This is something I'm terribly interested in as well...I have a couple of links to pages talking about it: 1. http://findarticles.com/p/articles/mi_m0HMU/is_3_30/ai_98695113/?tag=content;col1This one is just talking about why one should license...it's kind of dull and doesn't take you in any direction, just makes the case for licensing.2. http://www.artpromote.com/licenseart.shtml - I can't vouch for any of the places they talk about, but at least they direct you to people looking for artwork to license...3. http://drewbrophy.com/licensing-your-art-is-working-smarter-not-harder-how-to-begin-part-1/ - an artist blog where he/she talks about what they did to get things started. This is something I've seen a lot of - "You’ll need a style guide, or a grouping, of 10-12 images of a similar theme, in order to approach a potential licensee. Don’t ever go to a potential licensee and show them just 2 or 3 images. It’s not enough and you’ll lose credibility."I'd like to hear if anyone else has any links to companies that specifically license children's art. Anyone?
Kris, The first thing I would do is familiarize yourself with the licensing industry. Look at sites that license images and agent sites. See if your work fits into a licensing market. Licensing is more about trends both in color, and style. Get to know what is out there and then look and see if your work fits.It's a very crowded area, but then it seems that all illustration areas are very competitive. The more you know the better prepared you are.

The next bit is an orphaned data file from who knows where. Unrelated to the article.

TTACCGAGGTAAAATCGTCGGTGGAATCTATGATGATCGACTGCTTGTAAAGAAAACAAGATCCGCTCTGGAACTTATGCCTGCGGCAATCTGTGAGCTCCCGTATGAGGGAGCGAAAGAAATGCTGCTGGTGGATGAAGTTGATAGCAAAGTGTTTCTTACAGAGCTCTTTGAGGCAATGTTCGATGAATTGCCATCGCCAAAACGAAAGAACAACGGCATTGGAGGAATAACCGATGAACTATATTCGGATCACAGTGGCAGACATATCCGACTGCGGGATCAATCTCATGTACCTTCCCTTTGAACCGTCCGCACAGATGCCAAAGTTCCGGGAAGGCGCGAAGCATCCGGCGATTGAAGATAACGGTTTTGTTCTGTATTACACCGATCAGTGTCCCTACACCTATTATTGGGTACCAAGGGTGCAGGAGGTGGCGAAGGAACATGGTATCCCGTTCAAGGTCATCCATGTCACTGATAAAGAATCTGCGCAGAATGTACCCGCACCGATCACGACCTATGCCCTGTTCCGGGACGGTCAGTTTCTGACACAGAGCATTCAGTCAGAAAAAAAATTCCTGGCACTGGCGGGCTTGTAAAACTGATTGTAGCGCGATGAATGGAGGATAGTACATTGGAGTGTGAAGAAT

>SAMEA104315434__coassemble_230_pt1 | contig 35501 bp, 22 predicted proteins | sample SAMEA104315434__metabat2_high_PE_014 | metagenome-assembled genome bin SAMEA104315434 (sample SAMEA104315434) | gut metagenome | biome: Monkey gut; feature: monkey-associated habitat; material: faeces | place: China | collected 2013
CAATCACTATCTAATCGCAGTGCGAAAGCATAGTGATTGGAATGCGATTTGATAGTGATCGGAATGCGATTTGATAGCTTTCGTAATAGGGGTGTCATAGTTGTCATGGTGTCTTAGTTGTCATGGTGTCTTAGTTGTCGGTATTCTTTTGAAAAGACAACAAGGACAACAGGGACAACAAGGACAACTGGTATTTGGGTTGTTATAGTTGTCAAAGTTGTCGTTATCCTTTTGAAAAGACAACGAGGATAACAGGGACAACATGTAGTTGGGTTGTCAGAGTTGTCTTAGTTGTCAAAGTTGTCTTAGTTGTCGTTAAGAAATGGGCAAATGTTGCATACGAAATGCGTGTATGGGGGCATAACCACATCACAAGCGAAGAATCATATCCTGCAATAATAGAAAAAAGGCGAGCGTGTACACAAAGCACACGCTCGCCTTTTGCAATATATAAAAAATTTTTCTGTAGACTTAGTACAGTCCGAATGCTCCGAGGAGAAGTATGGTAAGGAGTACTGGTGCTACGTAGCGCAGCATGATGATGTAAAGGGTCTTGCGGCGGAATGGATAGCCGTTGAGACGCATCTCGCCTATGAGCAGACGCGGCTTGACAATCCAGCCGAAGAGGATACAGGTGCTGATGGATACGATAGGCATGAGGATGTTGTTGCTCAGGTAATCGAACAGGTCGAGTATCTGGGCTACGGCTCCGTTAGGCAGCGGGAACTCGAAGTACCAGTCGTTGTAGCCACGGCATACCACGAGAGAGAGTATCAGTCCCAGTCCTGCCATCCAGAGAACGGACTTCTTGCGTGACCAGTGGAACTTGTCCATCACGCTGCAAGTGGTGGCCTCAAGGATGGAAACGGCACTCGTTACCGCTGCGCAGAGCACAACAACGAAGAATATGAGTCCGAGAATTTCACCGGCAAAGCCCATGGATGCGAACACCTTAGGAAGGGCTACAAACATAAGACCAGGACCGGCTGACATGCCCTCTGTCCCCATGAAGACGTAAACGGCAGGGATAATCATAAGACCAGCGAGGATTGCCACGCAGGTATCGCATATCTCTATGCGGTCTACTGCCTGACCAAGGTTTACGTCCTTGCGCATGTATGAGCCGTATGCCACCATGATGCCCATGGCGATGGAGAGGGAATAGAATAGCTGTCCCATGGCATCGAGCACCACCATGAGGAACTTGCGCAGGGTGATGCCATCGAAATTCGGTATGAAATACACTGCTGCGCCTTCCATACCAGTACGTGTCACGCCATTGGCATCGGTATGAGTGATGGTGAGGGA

Isaac, Patti, thank you guys for pointing me in the right direction! Gosh, I didn't realize blogger doesn't tell you when someone responds to your thread. I'll be reading up on it tonight. Is the "Style guide, or a grouping, of 10-12 images of a similar theme" - is that what's called a "tear sheet"?
http://www.pattigay.blogspot.com/There are some samples of tear sheets on my blog.Patti
While the contracts I have currently were gained through being approached and word of mouth, I think it will probably gain much better results to send samples to places you'd like to be licensed by, just as you would a publisher. Definitely do research on who would be a good fit, and definitely try and talk to other artists who are licensed with them. There are some sharks out there like with anything, but doing your research, talking to others, and understanding what makes a good or bad contract should help a ton! The Artist's & Graphic Designer's Market should be chock full of companies to look into. If you're interested in greeting cards, there are many companies who do licensing -- helpful to go through a card shop and see which appear to use artwork that is similar to your style. I have a sample contract that one of my fantasy art buddies made (who is much more experienced than I am) that has good terms if you want to see a copy!
I have been approached all the times someone wanted to license my art. I am not sure how to go about searching a company out to license you....I think maybe getting the Graphic Artist's Market is the way to start....I need to order it too. For sure, a diverse and excellent online portfolio would be the place to start...include those 10 or 12 pieces that would work well or compliment each other. Good luck though. :)
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